What is a Hernia?
  • Lump in the groin caused by weakness of muscles
  • Loop of intestine can push into the lump causing pain and discomfort
What causes a Groin Hernia?
  • Heavy strain on the abdominal wall
  • Ageing
  • Weakness present from birth
How is the procedure performed?
  • Open Surgery
    • Incision made over the lump to dissect the hernia and identify the defect
    • The defect is repaired with surgical mesh
  • Laparoscopic Surgery (TEP)
    • Laparoscopic instruments inserted through holes in the abdomen
    • Any defect is then repaired using surgical mesh
What is a Hernia?
  • A hernia occurs when the layers of the abdominal muscle have weakened, resulting in a bulge or tear causing the inner lining of the abdomen pushes through the weakened area of the abdominal wall to form a sac.
  • This can allow a loop of intestine or abdominal tissue to push into the sac to cause symptoms of discomfort, pain or occasionally other potentially serious problems that could require emergency surgery.
What causes a Groin Hernia?
  • One potential area of such weakness is in the groin which allows structures such as the spermatic cord to pass to the testes in men and the round ligament of the uterus in females.
  • Hernias can develop in these areas due to heavy strain (coughing/difficulty with bowel movements or urination) on the abdominal wall, ageing or a weakness present from birth.
  • The groin hernias can be
    • Inguinal which are more common.
    • Femoral which is more common in females and usually present as an emergency.
Will I need Surgery?
  • Asymptomatic hernia in the elderly do not need any surgical treatment.
  • If symptomatic, we do recommend surgical repair as they can get bigger over time and have the potential to cause a medical emergency by trapping bowels.
Am I a suitable candidate for laparoscopic (keyhole) surgery?
  • Laparoscopic surgery is not suitable for everyone, particularly if you have had previous abdominal surgery or you have underlying medical conditions.
  • The National Institute for Clinical Excellence (NICE) has reviewed this procedure and recommends that laparoscopic surgery can be used as one of the treatment options for the repair of inguinal hernia. You can obtain more detailed information about this procedure from their website
  • Factors that may increase the possibility of choosing or converting to the “open” procedure may include
    • Obesity
    • History of prior abdominal surgery causing dense scar tissue
    • Bleeding problems during the operation
    • Very large hernia
What are the advantages and disadvantages of laparoscopic surgery over “open”surgery?
  • One of the benefits of laparoscopic hernia surgery over “open” hernia surgery is that you can usually return to work and normal activities more quickly.
  • There may also be a lower risk of developing persistent numbness and pain in the groin after surgery and a smaller incidence of wound infection.
  • The disadvantage of laparoscopic surgery is that there is a slightly higher risk of injury to surrounding structures (such as the bowel, bladder and blood vessels inside the abdomen) than there is in traditional “open” surgery.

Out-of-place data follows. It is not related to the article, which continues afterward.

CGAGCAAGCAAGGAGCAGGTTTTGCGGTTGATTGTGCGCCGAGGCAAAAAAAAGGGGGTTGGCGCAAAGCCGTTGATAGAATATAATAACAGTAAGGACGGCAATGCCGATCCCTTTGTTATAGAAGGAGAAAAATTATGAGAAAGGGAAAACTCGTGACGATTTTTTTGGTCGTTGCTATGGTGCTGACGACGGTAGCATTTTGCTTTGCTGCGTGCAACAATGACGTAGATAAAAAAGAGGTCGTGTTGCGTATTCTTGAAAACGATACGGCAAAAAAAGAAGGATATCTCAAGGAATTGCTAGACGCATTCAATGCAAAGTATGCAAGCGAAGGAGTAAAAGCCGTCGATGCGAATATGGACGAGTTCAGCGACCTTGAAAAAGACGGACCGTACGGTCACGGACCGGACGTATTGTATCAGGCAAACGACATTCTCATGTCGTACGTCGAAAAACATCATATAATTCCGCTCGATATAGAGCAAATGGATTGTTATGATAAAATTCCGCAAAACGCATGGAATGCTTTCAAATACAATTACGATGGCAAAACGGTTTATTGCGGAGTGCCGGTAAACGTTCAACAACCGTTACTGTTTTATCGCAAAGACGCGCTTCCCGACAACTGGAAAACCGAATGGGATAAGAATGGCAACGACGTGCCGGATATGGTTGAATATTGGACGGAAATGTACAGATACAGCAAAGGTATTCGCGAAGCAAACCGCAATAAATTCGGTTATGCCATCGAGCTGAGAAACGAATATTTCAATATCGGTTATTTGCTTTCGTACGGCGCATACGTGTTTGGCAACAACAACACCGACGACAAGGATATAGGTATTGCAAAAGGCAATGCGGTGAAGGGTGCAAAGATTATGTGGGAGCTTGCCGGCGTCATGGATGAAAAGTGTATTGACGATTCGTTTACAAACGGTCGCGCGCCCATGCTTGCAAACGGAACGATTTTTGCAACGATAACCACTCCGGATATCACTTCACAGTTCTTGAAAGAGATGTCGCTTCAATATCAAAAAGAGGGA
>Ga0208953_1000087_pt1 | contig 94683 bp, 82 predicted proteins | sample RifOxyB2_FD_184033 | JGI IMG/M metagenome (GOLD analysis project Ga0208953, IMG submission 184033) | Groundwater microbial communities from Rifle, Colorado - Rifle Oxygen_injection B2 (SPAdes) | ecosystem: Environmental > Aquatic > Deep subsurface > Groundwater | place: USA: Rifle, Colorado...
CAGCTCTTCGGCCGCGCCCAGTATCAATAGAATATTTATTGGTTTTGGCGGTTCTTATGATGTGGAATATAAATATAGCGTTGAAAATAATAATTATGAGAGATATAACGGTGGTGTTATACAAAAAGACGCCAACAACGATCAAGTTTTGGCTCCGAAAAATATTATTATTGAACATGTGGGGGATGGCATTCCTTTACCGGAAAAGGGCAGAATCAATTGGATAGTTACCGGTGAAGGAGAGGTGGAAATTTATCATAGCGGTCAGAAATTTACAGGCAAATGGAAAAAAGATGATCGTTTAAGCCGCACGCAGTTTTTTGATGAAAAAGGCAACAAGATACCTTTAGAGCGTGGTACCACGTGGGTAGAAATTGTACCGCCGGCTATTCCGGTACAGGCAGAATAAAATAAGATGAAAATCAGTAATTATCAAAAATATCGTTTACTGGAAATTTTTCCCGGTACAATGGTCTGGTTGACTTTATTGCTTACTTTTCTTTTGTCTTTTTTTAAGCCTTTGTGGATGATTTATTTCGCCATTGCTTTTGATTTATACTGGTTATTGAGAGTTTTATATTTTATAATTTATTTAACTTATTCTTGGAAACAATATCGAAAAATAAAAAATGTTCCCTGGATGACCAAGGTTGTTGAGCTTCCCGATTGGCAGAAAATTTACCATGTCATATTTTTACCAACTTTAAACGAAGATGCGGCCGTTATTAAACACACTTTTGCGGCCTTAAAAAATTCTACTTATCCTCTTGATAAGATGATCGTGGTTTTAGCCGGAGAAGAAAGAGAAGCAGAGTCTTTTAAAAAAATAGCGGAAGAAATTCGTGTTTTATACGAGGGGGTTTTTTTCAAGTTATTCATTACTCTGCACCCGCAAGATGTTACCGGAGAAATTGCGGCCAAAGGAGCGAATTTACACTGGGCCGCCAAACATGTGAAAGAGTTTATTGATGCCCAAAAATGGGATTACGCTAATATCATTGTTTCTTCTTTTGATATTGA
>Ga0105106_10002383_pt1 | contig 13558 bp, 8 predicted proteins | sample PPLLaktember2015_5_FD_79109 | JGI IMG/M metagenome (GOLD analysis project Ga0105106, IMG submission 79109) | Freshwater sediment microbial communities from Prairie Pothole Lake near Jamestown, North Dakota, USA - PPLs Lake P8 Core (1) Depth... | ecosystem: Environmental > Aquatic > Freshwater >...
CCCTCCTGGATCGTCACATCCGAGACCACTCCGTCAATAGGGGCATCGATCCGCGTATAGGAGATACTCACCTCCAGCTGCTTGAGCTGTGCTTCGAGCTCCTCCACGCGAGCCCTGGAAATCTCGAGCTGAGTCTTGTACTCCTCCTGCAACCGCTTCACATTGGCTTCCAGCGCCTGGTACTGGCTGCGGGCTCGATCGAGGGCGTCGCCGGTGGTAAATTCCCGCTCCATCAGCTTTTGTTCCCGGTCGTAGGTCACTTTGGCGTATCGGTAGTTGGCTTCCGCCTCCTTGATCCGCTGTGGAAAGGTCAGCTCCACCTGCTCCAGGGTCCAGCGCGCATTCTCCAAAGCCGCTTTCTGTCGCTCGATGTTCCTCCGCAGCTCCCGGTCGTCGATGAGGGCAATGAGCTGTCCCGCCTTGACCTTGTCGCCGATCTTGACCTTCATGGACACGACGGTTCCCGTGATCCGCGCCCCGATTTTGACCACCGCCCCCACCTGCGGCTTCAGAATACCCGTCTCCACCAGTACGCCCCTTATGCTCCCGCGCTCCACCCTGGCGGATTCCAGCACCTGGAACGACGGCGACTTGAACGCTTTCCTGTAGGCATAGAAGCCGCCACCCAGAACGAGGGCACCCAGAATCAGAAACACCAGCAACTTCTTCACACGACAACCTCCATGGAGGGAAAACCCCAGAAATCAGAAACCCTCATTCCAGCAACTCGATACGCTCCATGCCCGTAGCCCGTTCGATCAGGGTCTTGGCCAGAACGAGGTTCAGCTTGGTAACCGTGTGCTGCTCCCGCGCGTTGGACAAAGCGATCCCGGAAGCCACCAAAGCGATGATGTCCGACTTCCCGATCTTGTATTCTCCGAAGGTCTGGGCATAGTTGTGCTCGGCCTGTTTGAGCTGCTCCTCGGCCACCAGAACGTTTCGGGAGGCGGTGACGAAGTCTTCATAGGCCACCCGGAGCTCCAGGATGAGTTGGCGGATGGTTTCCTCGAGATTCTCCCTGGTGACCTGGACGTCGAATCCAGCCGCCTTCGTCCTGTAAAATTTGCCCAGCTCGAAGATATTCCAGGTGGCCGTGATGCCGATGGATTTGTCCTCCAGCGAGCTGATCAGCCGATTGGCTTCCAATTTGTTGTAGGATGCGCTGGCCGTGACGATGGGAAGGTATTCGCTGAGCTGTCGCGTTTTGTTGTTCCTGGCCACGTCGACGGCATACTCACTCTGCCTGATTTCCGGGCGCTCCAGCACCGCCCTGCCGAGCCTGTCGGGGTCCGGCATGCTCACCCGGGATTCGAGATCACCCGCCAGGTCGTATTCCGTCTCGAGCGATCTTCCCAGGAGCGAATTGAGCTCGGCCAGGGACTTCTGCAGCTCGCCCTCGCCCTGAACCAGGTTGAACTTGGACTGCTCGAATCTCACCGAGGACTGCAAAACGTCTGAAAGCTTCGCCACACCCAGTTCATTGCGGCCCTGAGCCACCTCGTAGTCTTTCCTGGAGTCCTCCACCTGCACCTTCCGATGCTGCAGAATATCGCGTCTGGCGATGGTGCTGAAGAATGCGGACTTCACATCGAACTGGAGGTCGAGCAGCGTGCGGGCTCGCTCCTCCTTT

How is the procedure performed?

Surgical procedures are done in one of two fashions:

  • Open Surgery-The open approach is done from the outside through a three to four-inch incision over the lump in the groin. A small of surgical mesh is used to repair the defect or hole.
  • Laparoscopic Surgery (TEP)-The laparoscopic hernia repair is done through 3 tiny separate incisions below the umbilicus to view and repair the hernia and secure the defect it with a small piece of surgical mesh which maybe fixed in place using absorbable staples or adhesive sealant.
  • The relevant technique and along with its risks and benefits for each individual will be explained in detail during the consent process.
How long will I be in hospital?

Most patients will come into hospital on the day of their operation, and will be able to go home later the same day (day stay). If there is any issue with pain control or ability to pass urine, you may be kept in overnight.

What complications can occur?

Surgery for groin hernias is usually a routine with very few risks.

  • Early Complications
    1. Bleeding and infection, which are uncommon with laparoscopic hernia repair.
    2. Injury to the urinary bladder, the intestines, blood vessels, nerves or the sperm tube going to the testicle (rare).
    3. Urinary retention- may require placement of a catheter (tube) to drain the bladder after surgery.
    4. Bruising and swelling of the scrotum, is common but will resolve over time.
    5. Rarely your intestines can get blocked by getting caught in scar tissue if you have had a laparoscopic repair causing intestinal obstruction which might need surgery.
  • Delayed Complications
    1. Recurrence rate is low is around 2-3% and is slightly lower with laparoscopic repair.
    2. 10% of people experience groin pain after groin hernia surgery due to trapping of nerves in the scar tissue during the healing process. In majority of the patients this resolves with time but in tiny fraction it can be debilitating